In the mid-2000s, a spirited discussion between a private-sector crop adviser and a public-sector employee working in extension reflected the disparity that existed between corn and soybean production. At the time, corn yields were climbing at a stronger pace than soybeans, despite the arrival of glyphosate-tolerant soybeans.
The adviser suggested that more had been done by the private sector to boost corn yields than the public sector was able to do for soybean yields — a take on the “what have you done for me, lately?” taunt.
It was an unfair comparison then: soybeans had recently been decimated by drought, excessive heat and the explosion of soybean aphids in 2001. Plus, an expansion of weed species and diseases, together with the spread of soybean cyst nematode in subsequent years further hampered the same upward progress on yield as had been enjoyed by corn.
It didn’t help that soybeans had also acquired a reputation of “it takes three (environmental) strikes to hurt your soybean yields.” That was the same as giving the industry permission to ignore the crop and let it fend for itself.
Today, it’s still an unfair comparison, primarily because the two crops are so different in so many ways — one is essentially a hybrid grass, the other a varietal legume. One is a monocotyledon, the other is a dicot. The growing points, nutrient demands, vegetative and reproductive stages, and unique sink (grain storage) structures — all are different.
But what if the same intensity of agronomic and biological management practices used in corn was applied to soybeans? It’s arguable that soybean production parameters have lagged behind those of corn up to the last five years. Corn’s reputation as the driver of farm revenue is almost unassailable, pushing soybeans into the back seat, despite the fact that soybean acres have eclipsed those of corn in Eastern Canada since at least 2011.
Yet the rationalization continues. Soybeans are supposed to be able to tough it out on their own. Or, if you look at it from the opposite direction, there just isn’t supposed to be as much return from pushing soybeans as from pushing corn.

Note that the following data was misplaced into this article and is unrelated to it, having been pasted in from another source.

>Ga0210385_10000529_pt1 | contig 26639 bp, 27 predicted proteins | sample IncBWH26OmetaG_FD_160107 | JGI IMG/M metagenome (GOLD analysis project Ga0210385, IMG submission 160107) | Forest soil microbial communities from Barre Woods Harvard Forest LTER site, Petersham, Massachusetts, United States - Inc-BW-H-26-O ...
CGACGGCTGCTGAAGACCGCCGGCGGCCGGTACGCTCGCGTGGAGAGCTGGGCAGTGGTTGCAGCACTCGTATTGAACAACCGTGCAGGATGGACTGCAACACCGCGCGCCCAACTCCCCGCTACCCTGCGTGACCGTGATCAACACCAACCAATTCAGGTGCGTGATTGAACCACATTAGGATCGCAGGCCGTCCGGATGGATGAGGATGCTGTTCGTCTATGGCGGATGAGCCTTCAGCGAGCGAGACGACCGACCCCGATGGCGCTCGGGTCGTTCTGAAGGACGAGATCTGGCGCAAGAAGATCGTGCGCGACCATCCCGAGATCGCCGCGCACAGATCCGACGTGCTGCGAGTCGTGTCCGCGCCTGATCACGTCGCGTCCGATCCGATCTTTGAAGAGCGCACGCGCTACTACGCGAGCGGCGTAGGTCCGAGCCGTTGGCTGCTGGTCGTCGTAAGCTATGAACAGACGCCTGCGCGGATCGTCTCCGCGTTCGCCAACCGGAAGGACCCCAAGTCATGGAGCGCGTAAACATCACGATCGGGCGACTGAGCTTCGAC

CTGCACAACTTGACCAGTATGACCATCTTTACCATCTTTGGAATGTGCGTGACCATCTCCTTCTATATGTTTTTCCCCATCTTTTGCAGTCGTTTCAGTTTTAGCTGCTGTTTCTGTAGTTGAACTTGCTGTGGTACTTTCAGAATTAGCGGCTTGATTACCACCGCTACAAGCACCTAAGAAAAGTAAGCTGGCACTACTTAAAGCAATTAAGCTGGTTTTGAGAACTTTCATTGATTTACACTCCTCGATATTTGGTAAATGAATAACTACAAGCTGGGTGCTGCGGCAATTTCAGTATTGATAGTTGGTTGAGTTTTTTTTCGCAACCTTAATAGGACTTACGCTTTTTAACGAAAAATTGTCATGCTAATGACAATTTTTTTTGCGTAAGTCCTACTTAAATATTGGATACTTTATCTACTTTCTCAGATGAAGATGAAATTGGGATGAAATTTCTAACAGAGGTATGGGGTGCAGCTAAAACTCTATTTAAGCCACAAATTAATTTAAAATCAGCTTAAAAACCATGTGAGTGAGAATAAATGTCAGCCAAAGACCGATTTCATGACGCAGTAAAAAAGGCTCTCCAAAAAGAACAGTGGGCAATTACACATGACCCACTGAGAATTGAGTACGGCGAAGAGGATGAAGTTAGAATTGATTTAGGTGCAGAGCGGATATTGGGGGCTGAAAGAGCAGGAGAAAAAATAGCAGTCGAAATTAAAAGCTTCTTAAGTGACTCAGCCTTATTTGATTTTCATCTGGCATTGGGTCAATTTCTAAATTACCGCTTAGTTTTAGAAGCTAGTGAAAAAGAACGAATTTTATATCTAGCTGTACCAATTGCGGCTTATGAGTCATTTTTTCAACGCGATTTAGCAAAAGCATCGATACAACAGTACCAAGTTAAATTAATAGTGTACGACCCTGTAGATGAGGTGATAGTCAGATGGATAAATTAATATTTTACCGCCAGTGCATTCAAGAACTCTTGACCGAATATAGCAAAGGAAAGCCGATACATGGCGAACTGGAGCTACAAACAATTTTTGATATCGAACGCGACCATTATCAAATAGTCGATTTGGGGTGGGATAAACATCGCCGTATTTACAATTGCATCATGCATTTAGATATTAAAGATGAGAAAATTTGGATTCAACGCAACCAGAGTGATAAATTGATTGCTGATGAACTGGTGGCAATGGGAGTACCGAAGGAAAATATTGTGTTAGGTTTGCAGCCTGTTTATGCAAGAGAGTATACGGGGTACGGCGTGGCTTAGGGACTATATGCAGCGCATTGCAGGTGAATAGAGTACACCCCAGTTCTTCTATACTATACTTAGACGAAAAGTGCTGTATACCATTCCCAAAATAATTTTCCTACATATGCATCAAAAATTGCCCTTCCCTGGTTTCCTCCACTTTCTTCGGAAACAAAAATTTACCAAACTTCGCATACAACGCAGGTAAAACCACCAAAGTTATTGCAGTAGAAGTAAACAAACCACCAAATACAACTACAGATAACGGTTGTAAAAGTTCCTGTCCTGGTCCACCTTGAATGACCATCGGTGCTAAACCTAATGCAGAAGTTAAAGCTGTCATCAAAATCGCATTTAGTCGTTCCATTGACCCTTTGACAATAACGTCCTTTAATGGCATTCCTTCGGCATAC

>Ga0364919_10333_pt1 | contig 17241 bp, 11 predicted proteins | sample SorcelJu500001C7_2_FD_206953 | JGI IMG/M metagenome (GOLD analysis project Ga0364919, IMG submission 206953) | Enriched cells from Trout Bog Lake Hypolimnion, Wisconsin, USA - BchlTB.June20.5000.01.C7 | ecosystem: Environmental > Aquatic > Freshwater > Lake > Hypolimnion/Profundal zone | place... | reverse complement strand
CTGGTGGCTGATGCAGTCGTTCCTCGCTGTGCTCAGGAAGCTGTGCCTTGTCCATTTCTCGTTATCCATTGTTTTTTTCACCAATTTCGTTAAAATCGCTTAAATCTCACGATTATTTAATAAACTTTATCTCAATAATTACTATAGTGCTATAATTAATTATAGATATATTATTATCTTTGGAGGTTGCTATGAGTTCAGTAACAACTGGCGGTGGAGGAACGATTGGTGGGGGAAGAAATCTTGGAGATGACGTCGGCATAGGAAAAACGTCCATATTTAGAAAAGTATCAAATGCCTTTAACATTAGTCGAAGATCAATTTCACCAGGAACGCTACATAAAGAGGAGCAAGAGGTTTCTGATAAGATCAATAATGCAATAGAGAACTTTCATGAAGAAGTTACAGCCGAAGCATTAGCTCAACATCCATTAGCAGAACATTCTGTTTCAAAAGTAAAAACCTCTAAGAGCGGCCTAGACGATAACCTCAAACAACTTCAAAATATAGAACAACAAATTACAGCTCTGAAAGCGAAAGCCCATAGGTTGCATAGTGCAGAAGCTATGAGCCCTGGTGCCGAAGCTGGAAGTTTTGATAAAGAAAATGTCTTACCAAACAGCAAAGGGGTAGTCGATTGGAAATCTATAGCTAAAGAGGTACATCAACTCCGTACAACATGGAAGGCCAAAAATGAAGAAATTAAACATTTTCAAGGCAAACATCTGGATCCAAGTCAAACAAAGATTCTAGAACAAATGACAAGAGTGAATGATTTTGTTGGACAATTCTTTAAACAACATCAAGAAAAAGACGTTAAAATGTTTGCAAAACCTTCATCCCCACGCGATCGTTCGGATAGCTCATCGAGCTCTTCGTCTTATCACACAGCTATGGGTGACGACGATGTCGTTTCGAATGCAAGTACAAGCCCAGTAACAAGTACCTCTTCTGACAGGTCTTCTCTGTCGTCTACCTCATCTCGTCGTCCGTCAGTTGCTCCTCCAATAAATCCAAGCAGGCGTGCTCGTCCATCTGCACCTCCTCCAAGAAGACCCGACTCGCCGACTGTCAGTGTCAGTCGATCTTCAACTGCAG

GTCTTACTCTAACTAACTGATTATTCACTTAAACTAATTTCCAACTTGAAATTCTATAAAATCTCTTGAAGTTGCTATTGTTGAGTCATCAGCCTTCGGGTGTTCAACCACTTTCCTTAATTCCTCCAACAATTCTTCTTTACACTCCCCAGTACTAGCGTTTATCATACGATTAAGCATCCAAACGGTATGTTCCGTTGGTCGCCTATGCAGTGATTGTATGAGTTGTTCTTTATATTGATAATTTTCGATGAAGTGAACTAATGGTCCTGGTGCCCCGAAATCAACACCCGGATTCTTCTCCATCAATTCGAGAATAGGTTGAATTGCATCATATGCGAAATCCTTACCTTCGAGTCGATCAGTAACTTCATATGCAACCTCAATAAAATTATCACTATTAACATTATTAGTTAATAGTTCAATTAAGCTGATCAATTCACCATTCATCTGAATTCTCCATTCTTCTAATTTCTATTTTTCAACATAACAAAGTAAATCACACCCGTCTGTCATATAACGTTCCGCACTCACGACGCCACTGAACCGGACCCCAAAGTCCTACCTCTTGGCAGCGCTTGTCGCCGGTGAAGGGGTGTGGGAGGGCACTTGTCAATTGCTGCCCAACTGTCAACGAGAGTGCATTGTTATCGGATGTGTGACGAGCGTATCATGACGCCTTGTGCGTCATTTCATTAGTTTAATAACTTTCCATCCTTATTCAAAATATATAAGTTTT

33 factors in all
Eric Richter wants to change that line of thinking, and he has at least 33 ways to start. At a workshop attended by Syngenta seed growers last January, Richter spent part of the afternoon session exploring the many facets of soybean production. During breaks between presentations, he began writing down the parameters as they came to mind. Some were more obvious — like ideal row width, canopy closure, nutrient uptake amounts and timing — while others were part of a strategic renaissance, addressing overall production parameters, whether they’re seen as corn concepts or soybean ideals (see the complete list here).
“The concepts and ideas are not ranked, weighted or grouped in any way, but they need to be, and that’s the next step,” says Richter, who has studied soybean plant biology and production parameters for nearly 30 years. He’s quick to note that many of the ideas are not original, nor are they exclusively his, but more a summary of production concepts and techniques he’s gathered over the years. Some have come from growers, some from researchers and some Syn-genta’s product development team, includ-ing David Lee and Don McClure, respectively Syngenta’s long-serving soybean senior technician and breeder.
Initially, Richter wrote down 31 facets he deemed noteworthy and came up with a 32nd parameter after the workshop, while the 33rd was added as the 2015 growing season progressed. But he also points out that these facets represent a series of starting points on their own, and he continues to add to this list and knows there are many more that can still be added.
Two terms he’s particularly emphatic about are “bean flex” and “G x E.” He characterizes bean flex as the ability of a soybean plant to generate additional yield very late in the bean-fill stage — as a function of seed size. Richter has been using this term for years, yet as far as he knows, it’s an agronomic term particular to soybeans that does not exist in any research literature or publication. Recent Syngenta soybean data confirms the importance of bean flex with up to 30 per cent of yield bonus being derived from bean flex in a high-management soybean trial.
As for G x E (or ‘G by E’), it encompasses the relationship of the Genetics of the seed with the Environment into which that seed is planted. But it’s more than the seed-to-soil link: it’s also soil type, weed, pest and disease species and spectra, weather conditions, and fertility levels. In short, it’s everything involved with where, how and why the seed is being planted.